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Higher further faster: Social media discourses of feminism, misogyny, and Captain Marvel

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Thesis type
(Thesis) Ph.D.
Date created
On International Women's Day in March 2019, Marvel Studios released Captain Marvel, the first film in the expansive Marvel Cinematic Universe to have a female superhero in the solo lead role. Captain Marvel (2019) joined other recent women-led franchise films in serving as catalysts for controversy on social media. Films such as the all-female Ghostbusters (2016), the Force Awakens (2015), the Last Jedi (2017), and Mad Max: Fury Road (2015) were all accompanied, following their releases, by vitriolic sexism and criticism by so-called "fans." This dissertation explores questions of social media's function as a technology of gender, as well as articulation of discourses of gender through social media posts. Twitter, as a social media platform, is a space where users use discourse to socially shape culture and technology. Conversations about gender on social media are necessarily intertwined with how we socially shape technology, how technology is us, how struggles with technology are struggles with ourselves in our society. Twitter users influence sentiment about women-led media texts on social media. In this dissertation, I conduct an expansive discourse analysis on a dataset of tweets during March 6–7, 2019, when Captain Marvel was released. I also conduct a quantitative, computer-assisted sentiment analysis measuring the amount of discourse that was positive, negative, or neutral, as well as a qualitative framing analysis that further explored the ways through which the positive and negative sentiments about the film's release were articulated. Through this work, I argue social media platforms are spaces where user discourse socially shapes culture, and that the technology itself contributes to the social shaping of culture and discourse. In this dissertation, I bring together analyses of gender, discourse analysis, critical data studies, and a communication-focused analysis of technology. In this way, "media discourse" encompasses not only the discourse within a media text but also the wider discourse outside a media text, in different venues and platforms, not just a cinema, television screen, or laptop window.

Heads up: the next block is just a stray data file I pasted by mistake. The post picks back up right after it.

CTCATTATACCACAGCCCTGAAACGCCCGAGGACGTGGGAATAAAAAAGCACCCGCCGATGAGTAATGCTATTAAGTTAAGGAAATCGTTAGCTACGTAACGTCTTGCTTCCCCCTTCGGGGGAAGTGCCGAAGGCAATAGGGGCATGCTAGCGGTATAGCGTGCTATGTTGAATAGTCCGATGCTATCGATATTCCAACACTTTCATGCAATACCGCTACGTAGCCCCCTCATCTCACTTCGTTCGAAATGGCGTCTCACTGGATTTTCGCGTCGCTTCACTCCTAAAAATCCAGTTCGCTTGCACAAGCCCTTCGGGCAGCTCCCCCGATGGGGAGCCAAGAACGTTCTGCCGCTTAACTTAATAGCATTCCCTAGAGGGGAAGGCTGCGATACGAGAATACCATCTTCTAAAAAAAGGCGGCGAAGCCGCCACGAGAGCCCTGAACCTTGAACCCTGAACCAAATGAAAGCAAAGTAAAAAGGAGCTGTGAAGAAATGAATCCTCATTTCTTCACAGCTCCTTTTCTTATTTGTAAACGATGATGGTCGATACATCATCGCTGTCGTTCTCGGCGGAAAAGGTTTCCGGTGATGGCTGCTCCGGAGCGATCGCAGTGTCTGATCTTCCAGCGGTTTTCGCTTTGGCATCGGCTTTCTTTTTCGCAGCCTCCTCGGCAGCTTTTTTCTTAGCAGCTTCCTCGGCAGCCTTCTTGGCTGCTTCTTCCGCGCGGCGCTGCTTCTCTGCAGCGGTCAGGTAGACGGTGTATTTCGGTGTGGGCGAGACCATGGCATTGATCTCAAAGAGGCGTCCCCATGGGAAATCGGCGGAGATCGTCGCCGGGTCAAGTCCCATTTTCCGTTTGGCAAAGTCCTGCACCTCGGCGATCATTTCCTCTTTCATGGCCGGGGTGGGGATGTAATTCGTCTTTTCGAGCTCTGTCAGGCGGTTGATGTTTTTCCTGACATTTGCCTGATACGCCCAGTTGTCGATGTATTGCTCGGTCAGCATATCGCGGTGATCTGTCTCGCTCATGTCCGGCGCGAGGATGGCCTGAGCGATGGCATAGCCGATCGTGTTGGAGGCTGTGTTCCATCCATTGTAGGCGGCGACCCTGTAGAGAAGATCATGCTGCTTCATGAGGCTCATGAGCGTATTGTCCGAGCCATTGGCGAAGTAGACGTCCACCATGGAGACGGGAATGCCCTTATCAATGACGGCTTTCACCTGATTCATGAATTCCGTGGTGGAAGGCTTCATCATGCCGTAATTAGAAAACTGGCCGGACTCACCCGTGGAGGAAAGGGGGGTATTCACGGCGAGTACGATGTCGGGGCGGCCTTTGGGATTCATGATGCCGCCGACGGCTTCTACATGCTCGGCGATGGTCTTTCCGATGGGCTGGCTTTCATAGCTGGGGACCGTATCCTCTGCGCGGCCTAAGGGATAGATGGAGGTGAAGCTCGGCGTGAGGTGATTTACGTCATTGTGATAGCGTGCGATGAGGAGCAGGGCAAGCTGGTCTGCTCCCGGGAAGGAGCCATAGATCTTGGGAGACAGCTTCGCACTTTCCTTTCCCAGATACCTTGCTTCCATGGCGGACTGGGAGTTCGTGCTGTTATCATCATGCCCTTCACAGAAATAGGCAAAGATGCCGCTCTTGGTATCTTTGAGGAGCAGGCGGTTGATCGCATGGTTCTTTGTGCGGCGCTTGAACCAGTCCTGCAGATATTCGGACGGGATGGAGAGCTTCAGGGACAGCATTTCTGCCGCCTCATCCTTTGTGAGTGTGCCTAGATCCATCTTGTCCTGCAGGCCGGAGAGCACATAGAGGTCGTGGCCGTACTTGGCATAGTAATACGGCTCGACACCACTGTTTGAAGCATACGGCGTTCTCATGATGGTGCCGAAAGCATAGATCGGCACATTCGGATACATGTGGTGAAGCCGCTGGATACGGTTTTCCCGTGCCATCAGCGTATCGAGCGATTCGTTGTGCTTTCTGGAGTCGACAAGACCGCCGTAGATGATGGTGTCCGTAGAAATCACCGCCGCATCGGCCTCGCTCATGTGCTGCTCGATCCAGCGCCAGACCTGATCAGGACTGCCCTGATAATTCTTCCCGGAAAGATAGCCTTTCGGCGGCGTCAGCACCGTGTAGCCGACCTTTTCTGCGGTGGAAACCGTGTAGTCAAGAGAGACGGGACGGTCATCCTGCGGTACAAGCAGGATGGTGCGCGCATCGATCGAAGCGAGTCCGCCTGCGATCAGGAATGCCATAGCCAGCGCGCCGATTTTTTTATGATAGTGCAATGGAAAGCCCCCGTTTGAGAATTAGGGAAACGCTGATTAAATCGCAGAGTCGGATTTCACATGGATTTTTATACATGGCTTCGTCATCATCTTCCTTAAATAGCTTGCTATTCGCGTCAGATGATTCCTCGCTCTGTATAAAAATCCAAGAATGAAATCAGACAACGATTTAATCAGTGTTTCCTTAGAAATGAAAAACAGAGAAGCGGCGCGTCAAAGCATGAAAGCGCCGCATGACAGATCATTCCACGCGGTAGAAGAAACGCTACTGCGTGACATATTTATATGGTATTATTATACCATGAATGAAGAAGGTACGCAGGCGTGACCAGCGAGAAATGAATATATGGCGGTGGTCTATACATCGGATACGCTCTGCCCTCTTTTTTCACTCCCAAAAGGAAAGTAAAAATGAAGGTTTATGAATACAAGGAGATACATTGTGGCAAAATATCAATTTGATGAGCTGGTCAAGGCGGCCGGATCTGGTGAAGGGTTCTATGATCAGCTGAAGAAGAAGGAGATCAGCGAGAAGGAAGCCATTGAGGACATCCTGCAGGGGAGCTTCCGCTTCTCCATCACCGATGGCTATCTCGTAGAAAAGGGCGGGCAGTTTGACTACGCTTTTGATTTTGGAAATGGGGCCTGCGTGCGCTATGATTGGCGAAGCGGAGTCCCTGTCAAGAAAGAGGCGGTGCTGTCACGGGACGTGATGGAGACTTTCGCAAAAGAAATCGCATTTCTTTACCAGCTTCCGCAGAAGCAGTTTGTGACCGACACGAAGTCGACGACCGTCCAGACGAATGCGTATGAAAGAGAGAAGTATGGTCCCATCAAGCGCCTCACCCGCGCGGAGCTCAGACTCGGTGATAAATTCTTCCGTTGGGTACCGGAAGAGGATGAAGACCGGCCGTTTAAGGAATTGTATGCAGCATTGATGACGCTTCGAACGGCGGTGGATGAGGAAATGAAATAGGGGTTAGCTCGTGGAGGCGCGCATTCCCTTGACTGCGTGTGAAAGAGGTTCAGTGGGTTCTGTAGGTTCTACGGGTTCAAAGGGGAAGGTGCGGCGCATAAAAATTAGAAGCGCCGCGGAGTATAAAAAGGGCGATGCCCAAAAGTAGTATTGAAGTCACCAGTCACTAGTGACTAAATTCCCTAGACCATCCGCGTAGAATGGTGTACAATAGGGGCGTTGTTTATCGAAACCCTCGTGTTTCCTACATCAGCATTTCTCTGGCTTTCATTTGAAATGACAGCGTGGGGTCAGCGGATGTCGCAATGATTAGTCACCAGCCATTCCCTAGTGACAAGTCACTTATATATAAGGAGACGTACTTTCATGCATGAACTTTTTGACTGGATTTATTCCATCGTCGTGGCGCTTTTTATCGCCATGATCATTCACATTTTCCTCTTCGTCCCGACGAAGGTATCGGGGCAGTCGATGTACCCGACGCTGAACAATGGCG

190 pages.
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Copyright is held by the author(s).
This thesis may be printed or downloaded for non-commercial research and scholarly purposes.
Supervisor or Senior Supervisor
Thesis advisor: Chow-White, Peter
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